Apr 07, 2010
Capt. Josh Temple Unleashed: Semana Santa & The HOA
It's no easy commute from Tofino to Puerto Vallarta. Four to five hours of backcountry road travel, two and a half hours aboard the ferry, another hour or so on the road and then the overnight in Vancouver. Then an extremely early departure from YVR aboard my favorite Alaskan airline, a stop in San Fran or LA, and finally, late afternoon arrival in PV - three countries, planes, truck, ferries, and a whole different universe away. After well over a decade of nearly non-stop travel I keep fooling myself into thinking that trips like these should come off with ease. But there's always inevitably trouble, some yet unforeseen travel demon who's never easy to appease. The ATM eats my bank card, I leave my laptop charger under the table at Starbucks, I'm tired and cranky at customs, the TSA knuckle draggers are overly mean. I fall into the trap of self pity. Poor me.
Then it hits me. HEY JACKASS - QUIT COMPLAINING!!! You're headed for Mexico to captain the Maximo and chase tunas and marlin wherever they be.
The cold, hard reality of inclement North coastal weather was hard on my heels a few weeks ago up here on Vancouver Island. The somewhat enjoyable days of moderate sunshine and long-sleeve fishing weather we were temporarily enjoying in mid-March gave way to south-easterly gales and stinging, slushy rain within the week. Don't get too used to the promise of spring sunshine in this country, and never keep an umbrella or reliable set of rain gear more than slightly out of reach. There's an old saying that if you don't like the weather just wait five minutes, gospel truths we're some years oft to speak.
With another few weeks in Puerto Vallarta looming I made for Vancouver International Airport and the promise of warmer weather beyond the Alaskan Airlines check-in counter. I endured a rather nasty trip across Vancouver Island from Tofino, where hairpin switchback mountain roads are made more treacherous by relentless, torrential rain. This country is unanimously wild and unforgiving, a place where truck heaters fog up windows and windshield wipers work feverishly, squealing in protest as they sweep. Yet there's still an inherent charm to this kind of wilderness travel. Tuning in a good blues station with Jimmy Rogers crooning "Fishing In My Pond" on the radio, the ancient old growth Western Red Cedars along the highway dancing in rhythm to the sad whine of an old guitar and the temper of the wind . If your imagination wanders as easily as mine does, it's not a far stretch to entertain yourself during long lonesome drives such as this. The rain may be pouring, but i'm happily on my way.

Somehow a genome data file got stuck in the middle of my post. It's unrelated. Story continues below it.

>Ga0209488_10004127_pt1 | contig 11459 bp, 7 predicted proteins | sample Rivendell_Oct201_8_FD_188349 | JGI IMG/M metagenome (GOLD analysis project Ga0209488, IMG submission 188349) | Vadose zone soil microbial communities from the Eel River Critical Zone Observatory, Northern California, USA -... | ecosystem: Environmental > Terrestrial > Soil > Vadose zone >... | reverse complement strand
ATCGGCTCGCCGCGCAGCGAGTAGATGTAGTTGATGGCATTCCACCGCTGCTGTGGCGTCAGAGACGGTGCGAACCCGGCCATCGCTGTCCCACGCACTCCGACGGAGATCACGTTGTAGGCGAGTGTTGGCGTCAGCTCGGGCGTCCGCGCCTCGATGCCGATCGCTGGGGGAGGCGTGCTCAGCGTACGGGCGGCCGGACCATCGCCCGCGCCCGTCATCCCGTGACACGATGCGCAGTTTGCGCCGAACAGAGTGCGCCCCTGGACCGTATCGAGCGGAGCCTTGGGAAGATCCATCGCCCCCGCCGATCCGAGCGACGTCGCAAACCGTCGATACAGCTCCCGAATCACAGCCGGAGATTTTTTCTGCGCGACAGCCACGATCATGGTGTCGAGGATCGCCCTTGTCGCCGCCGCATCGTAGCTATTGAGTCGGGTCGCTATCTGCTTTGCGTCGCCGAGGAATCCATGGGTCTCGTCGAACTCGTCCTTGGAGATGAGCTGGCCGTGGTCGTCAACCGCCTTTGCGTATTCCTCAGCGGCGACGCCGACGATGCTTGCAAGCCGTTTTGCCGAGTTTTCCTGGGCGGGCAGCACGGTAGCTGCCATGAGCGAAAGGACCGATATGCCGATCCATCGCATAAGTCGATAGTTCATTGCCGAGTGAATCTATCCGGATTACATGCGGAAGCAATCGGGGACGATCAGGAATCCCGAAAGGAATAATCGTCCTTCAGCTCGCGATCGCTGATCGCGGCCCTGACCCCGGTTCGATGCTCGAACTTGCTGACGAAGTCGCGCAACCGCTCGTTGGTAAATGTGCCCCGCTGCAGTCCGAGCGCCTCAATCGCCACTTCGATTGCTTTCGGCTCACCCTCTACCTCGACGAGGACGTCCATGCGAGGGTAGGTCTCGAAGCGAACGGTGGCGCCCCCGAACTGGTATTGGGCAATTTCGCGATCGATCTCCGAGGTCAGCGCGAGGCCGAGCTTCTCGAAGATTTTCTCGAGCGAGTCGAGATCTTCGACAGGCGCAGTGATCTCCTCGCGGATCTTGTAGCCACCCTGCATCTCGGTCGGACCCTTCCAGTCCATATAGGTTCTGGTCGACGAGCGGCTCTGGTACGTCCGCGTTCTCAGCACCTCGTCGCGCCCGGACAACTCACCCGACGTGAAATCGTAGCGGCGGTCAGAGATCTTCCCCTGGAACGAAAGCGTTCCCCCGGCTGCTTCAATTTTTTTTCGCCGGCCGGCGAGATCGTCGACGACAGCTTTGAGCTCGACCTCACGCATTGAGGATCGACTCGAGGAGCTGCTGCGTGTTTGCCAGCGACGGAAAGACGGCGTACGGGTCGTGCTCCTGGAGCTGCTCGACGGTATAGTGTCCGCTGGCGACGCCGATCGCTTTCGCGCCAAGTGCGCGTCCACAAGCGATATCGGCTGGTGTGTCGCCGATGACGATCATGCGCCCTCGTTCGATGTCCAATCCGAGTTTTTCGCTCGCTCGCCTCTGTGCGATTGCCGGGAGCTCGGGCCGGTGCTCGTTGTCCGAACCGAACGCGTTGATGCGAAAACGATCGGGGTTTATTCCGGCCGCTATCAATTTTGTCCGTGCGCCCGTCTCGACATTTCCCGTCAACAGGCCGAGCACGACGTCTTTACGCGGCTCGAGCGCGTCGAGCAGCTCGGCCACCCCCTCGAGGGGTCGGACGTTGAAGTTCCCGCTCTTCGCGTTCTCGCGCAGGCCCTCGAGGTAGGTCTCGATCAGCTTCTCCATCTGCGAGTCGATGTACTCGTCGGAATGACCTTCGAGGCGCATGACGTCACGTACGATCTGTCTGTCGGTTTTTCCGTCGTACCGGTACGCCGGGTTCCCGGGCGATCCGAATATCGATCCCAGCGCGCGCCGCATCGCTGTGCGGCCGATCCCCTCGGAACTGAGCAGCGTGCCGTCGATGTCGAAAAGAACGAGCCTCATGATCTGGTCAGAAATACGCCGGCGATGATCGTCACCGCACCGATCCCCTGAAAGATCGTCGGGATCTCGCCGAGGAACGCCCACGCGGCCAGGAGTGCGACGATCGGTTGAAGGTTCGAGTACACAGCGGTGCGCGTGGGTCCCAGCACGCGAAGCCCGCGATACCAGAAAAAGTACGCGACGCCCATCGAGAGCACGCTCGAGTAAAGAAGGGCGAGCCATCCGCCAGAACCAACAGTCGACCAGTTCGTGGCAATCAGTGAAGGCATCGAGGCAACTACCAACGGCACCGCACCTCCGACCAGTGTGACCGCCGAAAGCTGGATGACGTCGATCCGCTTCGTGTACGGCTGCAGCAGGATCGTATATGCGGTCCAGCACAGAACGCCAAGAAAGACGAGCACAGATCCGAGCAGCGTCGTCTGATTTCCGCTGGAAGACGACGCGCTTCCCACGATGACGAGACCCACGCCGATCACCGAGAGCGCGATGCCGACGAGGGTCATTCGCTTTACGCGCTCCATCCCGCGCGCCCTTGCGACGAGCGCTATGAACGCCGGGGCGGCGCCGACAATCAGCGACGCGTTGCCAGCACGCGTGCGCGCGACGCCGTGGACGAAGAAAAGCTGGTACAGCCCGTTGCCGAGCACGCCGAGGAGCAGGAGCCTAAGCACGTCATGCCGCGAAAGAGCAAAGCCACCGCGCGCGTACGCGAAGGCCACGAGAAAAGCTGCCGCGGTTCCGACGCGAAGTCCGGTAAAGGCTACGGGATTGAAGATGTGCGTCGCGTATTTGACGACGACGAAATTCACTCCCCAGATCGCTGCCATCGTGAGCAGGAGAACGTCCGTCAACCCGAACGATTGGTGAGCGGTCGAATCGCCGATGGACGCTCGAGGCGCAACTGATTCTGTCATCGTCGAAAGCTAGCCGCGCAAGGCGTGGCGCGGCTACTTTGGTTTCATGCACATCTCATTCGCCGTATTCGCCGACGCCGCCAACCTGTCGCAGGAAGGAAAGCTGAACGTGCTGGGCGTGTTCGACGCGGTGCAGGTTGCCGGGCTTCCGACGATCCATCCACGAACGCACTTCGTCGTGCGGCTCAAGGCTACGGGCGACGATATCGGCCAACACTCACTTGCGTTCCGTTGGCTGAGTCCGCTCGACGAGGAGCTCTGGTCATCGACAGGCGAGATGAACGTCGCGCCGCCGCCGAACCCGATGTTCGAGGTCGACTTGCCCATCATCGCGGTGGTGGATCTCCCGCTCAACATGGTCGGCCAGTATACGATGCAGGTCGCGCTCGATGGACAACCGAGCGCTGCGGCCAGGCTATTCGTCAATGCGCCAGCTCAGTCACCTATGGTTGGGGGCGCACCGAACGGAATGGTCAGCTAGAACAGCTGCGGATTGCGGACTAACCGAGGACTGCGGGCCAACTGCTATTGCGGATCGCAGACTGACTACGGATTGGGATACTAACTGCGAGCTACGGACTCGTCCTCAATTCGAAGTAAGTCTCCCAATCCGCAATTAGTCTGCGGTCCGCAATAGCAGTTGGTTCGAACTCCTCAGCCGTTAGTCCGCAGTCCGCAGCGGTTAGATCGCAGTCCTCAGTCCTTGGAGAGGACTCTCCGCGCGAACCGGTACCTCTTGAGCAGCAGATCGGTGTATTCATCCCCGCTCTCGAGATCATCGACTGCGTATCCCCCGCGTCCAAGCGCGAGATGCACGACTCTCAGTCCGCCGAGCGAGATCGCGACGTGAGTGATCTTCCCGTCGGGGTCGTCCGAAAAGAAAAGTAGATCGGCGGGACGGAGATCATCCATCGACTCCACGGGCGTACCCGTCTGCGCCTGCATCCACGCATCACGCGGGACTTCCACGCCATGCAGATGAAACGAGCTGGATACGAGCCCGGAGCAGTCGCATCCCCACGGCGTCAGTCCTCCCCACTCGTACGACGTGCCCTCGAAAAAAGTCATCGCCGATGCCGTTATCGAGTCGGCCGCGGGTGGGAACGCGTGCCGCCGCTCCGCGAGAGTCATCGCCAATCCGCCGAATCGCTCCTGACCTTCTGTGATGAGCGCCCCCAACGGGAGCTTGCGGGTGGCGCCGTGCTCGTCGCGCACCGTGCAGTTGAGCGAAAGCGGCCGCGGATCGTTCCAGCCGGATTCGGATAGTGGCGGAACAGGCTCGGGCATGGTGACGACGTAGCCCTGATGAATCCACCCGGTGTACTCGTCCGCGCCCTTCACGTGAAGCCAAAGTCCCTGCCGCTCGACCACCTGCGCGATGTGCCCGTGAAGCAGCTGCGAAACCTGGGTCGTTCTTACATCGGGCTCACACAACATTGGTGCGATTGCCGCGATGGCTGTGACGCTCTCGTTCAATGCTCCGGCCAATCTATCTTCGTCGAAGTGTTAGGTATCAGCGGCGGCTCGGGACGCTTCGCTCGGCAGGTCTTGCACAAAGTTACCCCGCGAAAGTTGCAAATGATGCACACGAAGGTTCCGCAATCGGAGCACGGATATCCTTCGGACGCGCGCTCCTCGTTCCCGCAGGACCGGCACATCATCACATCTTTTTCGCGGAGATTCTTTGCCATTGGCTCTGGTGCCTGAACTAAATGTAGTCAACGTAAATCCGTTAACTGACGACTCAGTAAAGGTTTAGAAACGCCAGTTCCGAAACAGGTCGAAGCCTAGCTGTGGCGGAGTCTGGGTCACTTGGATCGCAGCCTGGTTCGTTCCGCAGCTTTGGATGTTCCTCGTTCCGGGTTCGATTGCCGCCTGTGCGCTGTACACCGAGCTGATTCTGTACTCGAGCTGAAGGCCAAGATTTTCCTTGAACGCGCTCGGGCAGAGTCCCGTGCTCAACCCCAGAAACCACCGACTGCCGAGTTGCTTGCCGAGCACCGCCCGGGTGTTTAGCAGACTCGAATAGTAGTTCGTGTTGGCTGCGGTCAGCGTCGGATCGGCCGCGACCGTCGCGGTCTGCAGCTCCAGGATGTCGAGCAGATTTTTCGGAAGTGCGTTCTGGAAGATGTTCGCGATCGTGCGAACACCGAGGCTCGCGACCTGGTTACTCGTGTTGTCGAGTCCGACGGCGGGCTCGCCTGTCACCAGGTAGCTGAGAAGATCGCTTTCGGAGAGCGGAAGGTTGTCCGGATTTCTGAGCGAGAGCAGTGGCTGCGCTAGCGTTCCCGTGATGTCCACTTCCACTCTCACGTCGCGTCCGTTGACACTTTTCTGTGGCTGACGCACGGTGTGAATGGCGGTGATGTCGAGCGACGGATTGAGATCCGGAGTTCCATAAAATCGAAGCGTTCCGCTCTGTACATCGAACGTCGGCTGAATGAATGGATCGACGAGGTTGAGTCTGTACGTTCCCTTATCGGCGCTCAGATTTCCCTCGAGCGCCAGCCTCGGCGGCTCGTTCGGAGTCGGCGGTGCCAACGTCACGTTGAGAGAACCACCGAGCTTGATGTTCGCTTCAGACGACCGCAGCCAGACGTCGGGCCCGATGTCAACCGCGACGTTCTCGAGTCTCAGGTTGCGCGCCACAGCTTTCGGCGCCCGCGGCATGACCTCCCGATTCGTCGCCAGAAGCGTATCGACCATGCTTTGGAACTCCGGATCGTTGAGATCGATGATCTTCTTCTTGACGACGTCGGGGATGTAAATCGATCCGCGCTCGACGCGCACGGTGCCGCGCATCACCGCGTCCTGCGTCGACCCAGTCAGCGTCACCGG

The trip south was not what i'd call uneventful, but i did make it safely to PV in one piece. And boy was i glad to start tearing my clothes off when i hit the tarmac. After two solid weeks in long pants and boots it wasn't pretty, but pale Canadian skin or not i all but leapt into my shorts and flip flops. Customs was a nightmare but the rest of the cattle and i eventually made it through. From there it wasn't long before i made the cab driver pull into the Corona building for the first of many cold Modelos on the way to the marina and a hearty welcome from the rest of the crew. I'd flown in a few days before the boss and his entourage of twenty two people were due to arrive, just enough time to get drunk, catch up with the boys, and make sure all final preparations were in order before they arrived.
It took us a few days to really get good at drinking, and then another few days to worry about sobering up. But true to form we managed to have everything in top condition and ready to go when the hammer dropped.